Advertisements
    Advertisements
  • Following Us

  • Categories

  • Check out the Archives









  • Awards & Nominations

  • Advertisements

Doctor Who: The Rings Of Akhaten (Review)

The Rings of Akhaten is a visual feast. Both the Mill and Millennium FX deserve a tremendous amount for realising the eponymous environment, which stands out as the perhaps the most impressively alien landscape to appear on Doctor Who since the show began broadcasting in high definition. It’s a solid demonstration that Doctor Who has come a long way since the eighties, and that the show is well able to keep pace with its American competitors. However, it also makes the news that the Mill has been forced to shut down all the more depressing – especially since that shut-down was partially due to the reduced number of Doctor Who episodes being produced each year.

In fact, a lot of the bigger problems with The Rings of Akhaten can be traced back to the decision to structure this seventh season of the revived show, split over two different years instead of across a single year. Most obviously, there’s the fact that we are half-way through this season of Doctor Who, and The Rings of Akhaten feels like the second or third episode of a given season. So much time is taken up with matters and concerns associated with the first half of a given season that The Rings of Akhaten ultimately feels quite light and almost insubstantial.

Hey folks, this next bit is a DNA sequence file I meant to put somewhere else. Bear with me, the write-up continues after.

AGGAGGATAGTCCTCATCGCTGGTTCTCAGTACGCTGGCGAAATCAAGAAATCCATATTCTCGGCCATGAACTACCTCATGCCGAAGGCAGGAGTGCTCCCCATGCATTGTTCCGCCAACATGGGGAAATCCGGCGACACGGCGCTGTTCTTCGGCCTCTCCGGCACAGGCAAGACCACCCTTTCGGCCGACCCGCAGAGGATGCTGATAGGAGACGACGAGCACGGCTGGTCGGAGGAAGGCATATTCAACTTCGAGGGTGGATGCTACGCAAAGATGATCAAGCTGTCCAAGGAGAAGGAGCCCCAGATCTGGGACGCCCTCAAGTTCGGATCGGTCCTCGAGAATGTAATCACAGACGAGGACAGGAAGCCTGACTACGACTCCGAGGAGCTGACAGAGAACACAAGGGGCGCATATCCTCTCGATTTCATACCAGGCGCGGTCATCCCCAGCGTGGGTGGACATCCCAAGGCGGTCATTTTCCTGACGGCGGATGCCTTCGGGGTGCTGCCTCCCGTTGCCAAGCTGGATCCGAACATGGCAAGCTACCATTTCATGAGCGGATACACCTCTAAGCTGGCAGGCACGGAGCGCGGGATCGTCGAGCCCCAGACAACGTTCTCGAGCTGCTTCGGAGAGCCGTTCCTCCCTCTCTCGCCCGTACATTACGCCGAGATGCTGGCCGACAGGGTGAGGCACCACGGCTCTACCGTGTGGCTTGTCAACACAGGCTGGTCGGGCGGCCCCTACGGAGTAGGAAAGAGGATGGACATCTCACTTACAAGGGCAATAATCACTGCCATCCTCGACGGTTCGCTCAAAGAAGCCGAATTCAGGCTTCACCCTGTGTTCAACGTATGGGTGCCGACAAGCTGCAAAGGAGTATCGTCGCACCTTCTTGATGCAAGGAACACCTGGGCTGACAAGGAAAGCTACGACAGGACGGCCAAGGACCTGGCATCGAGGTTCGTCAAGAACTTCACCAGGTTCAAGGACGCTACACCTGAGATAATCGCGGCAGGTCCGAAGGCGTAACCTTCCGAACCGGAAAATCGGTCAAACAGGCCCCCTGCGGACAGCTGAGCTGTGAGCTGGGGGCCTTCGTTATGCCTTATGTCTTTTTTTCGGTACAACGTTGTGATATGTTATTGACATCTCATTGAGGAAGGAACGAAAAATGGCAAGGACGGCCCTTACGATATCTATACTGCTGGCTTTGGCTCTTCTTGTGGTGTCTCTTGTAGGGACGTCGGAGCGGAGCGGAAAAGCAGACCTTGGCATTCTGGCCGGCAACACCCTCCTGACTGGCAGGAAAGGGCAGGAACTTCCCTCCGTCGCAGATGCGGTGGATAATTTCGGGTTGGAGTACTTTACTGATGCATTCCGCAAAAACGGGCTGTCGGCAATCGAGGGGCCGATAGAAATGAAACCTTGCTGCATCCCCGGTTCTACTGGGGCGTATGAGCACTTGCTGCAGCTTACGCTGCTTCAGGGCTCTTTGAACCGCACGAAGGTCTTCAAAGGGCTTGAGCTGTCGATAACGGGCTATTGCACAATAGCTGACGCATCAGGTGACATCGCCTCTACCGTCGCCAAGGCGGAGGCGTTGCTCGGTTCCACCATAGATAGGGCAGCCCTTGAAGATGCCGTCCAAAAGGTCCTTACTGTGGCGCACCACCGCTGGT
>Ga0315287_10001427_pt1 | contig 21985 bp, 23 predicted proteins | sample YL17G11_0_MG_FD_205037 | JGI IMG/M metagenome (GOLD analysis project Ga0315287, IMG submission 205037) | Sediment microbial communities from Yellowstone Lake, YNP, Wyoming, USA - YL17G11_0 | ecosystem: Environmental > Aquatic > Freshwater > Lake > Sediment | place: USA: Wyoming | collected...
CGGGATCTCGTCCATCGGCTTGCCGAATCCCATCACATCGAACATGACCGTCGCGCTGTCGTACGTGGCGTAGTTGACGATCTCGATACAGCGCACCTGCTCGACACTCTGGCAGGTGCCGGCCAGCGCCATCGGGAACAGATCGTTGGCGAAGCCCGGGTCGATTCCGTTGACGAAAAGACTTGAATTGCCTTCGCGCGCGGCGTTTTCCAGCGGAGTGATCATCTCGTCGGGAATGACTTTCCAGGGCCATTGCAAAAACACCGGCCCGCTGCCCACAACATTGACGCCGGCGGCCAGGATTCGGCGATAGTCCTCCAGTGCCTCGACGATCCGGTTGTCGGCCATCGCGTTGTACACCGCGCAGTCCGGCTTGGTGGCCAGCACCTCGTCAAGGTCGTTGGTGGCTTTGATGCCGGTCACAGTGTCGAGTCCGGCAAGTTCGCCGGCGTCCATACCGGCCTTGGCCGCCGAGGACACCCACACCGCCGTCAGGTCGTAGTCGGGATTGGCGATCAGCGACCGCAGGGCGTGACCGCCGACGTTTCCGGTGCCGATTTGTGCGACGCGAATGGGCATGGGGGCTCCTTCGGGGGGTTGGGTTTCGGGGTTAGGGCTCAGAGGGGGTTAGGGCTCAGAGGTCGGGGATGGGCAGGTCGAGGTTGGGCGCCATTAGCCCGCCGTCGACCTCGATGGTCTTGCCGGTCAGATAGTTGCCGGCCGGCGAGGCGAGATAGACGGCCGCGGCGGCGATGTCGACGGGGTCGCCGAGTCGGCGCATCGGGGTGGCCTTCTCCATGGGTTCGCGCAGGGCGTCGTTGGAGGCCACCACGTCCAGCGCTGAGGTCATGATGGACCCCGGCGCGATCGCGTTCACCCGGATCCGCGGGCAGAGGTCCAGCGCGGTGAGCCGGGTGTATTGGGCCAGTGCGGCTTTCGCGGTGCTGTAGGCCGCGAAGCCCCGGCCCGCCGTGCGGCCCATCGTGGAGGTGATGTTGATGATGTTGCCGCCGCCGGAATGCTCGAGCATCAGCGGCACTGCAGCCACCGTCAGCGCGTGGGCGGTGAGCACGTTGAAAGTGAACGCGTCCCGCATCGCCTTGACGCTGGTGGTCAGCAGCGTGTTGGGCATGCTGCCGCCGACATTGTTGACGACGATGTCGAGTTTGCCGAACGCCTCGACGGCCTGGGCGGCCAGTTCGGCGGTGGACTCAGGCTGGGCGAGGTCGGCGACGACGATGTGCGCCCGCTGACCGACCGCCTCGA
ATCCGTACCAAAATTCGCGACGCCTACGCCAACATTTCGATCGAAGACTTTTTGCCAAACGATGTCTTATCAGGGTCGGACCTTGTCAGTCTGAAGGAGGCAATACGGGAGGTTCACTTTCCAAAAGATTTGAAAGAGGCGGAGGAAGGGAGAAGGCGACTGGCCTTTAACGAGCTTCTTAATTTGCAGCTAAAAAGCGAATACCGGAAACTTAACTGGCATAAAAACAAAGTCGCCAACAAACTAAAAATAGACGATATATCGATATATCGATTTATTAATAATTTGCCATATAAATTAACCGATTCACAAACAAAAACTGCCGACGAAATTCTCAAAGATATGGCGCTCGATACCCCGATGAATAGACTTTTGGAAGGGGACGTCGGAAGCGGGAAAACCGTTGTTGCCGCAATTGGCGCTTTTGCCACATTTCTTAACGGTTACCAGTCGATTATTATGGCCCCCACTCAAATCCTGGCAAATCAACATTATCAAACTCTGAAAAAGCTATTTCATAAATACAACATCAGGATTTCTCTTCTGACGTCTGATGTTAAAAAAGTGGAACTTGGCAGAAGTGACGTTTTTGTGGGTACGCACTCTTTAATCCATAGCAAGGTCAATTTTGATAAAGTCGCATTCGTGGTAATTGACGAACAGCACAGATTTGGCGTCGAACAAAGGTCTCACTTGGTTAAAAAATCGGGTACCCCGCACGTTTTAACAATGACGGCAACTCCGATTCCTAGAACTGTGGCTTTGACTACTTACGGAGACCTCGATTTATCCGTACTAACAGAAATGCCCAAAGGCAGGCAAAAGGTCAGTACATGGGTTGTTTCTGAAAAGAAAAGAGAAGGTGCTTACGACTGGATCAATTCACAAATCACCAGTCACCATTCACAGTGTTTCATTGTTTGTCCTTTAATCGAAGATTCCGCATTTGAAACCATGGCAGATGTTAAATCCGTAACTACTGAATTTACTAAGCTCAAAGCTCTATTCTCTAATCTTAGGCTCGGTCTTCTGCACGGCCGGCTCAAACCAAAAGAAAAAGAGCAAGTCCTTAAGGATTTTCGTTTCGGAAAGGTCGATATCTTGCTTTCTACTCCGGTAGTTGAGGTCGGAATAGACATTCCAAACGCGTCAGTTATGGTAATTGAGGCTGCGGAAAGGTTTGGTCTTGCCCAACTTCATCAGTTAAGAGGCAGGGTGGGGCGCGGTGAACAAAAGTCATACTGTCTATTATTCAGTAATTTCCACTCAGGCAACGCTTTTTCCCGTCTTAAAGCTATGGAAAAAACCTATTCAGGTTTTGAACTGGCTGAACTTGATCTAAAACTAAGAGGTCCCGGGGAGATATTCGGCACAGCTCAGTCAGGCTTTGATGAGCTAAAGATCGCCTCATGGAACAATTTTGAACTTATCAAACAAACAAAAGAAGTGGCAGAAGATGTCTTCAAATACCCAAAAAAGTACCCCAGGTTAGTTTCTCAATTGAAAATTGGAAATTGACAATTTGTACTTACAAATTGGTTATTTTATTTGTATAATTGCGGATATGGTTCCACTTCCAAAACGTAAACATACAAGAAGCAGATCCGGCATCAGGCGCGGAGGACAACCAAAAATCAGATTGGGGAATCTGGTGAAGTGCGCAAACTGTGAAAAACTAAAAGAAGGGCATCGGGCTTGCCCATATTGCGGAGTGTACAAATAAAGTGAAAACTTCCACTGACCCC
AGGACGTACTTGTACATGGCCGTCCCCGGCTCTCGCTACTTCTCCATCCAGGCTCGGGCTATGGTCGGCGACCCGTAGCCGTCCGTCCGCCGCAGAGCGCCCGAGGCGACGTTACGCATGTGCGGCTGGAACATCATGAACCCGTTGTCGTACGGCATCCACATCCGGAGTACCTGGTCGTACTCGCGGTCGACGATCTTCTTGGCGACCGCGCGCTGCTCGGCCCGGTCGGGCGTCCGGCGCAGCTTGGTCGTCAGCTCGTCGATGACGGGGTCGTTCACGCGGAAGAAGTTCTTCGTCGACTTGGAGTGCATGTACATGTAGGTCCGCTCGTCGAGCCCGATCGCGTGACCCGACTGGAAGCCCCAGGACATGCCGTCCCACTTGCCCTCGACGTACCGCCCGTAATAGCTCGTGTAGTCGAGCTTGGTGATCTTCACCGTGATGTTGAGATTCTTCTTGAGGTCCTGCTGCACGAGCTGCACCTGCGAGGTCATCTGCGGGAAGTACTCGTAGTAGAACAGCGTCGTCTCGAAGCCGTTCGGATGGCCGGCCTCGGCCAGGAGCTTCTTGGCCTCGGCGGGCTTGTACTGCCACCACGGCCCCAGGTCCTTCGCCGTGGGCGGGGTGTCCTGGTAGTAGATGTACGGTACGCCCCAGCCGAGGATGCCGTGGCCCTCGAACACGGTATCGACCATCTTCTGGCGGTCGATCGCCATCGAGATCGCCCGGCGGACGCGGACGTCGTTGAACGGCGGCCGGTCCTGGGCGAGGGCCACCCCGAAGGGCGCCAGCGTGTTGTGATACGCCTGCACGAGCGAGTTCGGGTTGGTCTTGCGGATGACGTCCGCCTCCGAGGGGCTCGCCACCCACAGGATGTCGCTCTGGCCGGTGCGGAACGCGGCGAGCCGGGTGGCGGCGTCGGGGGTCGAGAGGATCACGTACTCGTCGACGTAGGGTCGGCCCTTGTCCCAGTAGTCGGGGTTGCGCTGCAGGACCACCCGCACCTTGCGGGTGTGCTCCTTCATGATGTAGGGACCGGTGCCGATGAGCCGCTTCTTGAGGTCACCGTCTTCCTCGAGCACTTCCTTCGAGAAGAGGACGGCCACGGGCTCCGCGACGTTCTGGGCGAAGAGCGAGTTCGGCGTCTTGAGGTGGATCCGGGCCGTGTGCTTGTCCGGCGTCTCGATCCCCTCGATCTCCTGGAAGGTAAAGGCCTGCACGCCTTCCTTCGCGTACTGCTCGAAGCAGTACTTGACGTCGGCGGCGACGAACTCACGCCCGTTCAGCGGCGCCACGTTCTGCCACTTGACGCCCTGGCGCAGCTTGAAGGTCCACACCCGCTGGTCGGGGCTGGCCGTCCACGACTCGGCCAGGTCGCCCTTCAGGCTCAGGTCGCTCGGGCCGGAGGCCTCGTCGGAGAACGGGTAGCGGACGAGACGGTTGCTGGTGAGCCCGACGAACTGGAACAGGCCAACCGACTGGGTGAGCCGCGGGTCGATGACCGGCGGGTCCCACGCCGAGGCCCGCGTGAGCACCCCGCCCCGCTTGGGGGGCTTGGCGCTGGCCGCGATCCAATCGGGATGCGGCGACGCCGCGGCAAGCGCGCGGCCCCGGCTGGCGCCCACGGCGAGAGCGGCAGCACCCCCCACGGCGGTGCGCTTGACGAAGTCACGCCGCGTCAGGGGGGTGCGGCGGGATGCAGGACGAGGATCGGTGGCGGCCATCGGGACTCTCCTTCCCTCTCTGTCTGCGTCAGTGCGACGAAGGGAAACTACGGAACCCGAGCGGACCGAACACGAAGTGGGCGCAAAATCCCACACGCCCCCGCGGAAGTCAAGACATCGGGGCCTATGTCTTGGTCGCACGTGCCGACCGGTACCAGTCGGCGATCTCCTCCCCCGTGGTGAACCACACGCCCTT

Burn with me...

Burn with me…

Continue reading

Advertisements

Non-Review Review: Crimes and Misdemeanors

I have to admit a special fondness for Crimes and Misdemeanors. It isn’t my favourite Woody Allen film, but it does sit somewhere near the top of my ranking of the director’s extensive filmography. More than that, though, it’s interesting to revisit Crimes and Misdemeanors in light of the director’s more recent work in films like Cassandra’s Dream or Match Point. Indeed, reflecting on it today, Crimes and Misdemeanors seems to occupy a strange middle-ground, literally positioned half-way between the director’s observational comedies and his more sombre meditations on the human condition. Anchored in a fantastic lead performance by Martin Landau, Crimes and Misdemeanors is an intriguing moral dramedy.

Well suited to each other?

Continue reading

Non-Review Review: Tree of Life

Terence Malick’s Tree of Life stems from the beginning of the universe to “the end of time.”It’s hard to imagine any film with a similar scope, let alone one focused on the troublesome relationship between a nuclear family in the mid-to-late-twentieth century. The easiest way to summarise Malick’s epic yet intimate drama is describe it as a profound meditation on the history of the cosmos, reflected through a child’s coming-of-age tale. Confused? I don’t blame you. I’m slightly confused and I just watched the damn thing.

A beautiful sequence of images...

Continue reading